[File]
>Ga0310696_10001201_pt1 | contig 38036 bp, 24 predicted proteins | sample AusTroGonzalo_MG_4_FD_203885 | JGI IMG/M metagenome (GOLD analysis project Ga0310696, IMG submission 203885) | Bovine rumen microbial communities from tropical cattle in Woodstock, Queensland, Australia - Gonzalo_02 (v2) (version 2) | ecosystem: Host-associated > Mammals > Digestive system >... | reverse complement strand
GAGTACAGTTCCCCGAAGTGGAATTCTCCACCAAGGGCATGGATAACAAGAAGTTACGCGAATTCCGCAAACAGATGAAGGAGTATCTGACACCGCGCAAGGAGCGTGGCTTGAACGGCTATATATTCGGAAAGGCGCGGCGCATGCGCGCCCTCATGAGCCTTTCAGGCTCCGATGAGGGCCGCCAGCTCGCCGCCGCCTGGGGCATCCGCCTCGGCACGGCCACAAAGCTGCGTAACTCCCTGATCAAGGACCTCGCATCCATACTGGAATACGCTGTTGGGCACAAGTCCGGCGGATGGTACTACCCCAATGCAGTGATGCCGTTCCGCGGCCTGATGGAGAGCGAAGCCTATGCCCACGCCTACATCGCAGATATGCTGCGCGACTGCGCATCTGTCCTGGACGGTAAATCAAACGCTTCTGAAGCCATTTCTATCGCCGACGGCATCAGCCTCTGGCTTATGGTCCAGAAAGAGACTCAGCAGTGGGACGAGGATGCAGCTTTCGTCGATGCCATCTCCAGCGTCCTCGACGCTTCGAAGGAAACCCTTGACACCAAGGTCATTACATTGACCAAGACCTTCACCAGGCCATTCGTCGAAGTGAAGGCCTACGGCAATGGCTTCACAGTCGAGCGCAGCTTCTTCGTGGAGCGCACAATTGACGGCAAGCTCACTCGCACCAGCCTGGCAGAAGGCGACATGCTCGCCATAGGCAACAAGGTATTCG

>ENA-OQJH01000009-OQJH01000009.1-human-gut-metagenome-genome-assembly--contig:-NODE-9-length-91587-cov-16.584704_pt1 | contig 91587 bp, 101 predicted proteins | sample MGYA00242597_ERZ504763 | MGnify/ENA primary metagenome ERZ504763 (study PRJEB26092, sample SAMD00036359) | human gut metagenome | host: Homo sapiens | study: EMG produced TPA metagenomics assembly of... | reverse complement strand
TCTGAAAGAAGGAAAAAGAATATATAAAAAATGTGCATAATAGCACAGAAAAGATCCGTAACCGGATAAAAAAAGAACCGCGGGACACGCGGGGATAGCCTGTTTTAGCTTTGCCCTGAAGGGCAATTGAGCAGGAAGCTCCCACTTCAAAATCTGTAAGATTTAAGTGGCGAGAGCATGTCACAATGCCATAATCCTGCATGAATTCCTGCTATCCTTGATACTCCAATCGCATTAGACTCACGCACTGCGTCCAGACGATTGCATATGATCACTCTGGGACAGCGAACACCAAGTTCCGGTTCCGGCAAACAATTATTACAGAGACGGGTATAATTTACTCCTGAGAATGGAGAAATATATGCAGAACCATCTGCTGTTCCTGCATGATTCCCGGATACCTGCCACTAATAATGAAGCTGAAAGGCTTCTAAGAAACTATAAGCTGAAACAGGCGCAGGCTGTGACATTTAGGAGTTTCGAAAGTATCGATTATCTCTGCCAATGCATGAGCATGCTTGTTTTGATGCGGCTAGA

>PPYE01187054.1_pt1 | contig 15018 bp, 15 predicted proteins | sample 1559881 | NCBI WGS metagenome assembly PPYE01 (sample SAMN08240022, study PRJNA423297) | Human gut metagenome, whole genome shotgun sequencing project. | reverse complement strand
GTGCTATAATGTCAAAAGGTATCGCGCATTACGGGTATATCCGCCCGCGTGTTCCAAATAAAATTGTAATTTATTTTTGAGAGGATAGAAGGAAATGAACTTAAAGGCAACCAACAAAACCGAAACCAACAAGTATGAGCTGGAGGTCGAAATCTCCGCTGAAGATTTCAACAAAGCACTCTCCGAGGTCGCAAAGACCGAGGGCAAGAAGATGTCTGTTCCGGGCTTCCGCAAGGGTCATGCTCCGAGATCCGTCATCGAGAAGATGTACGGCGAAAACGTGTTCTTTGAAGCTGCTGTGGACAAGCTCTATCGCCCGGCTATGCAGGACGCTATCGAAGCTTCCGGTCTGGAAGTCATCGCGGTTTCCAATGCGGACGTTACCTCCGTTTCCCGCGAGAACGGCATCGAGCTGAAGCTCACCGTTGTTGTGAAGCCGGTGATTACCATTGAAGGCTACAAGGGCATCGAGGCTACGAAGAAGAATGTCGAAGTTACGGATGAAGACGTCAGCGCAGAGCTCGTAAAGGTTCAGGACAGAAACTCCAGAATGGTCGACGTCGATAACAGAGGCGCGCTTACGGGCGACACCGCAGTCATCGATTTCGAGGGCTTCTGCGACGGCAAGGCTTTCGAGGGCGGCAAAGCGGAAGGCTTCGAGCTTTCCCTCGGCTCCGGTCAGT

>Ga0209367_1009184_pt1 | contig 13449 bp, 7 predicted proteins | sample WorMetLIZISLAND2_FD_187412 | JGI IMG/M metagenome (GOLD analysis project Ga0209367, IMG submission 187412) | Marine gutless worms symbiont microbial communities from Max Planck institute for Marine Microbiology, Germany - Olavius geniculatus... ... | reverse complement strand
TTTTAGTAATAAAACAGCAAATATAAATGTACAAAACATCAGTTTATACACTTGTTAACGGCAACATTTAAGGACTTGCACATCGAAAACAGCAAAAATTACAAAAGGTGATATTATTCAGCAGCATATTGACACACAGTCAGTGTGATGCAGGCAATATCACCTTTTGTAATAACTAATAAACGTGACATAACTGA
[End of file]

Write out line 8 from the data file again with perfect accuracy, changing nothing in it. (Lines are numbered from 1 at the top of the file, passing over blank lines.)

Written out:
TTTTAGTAATAAAACAGCAAATATAAATGTACAAAACATCAGTTTATACACTTGTTAACGGCAACATTTAAGGACTTGCACATCGAAAACAGCAAAAATTACAAAAGGTGATATTATTCAGCAGCATATTGACACACAGTCAGTGTGATGCAGGCAATATCACCTTTTGTAATAACTAATAAACGTGACATAACTGA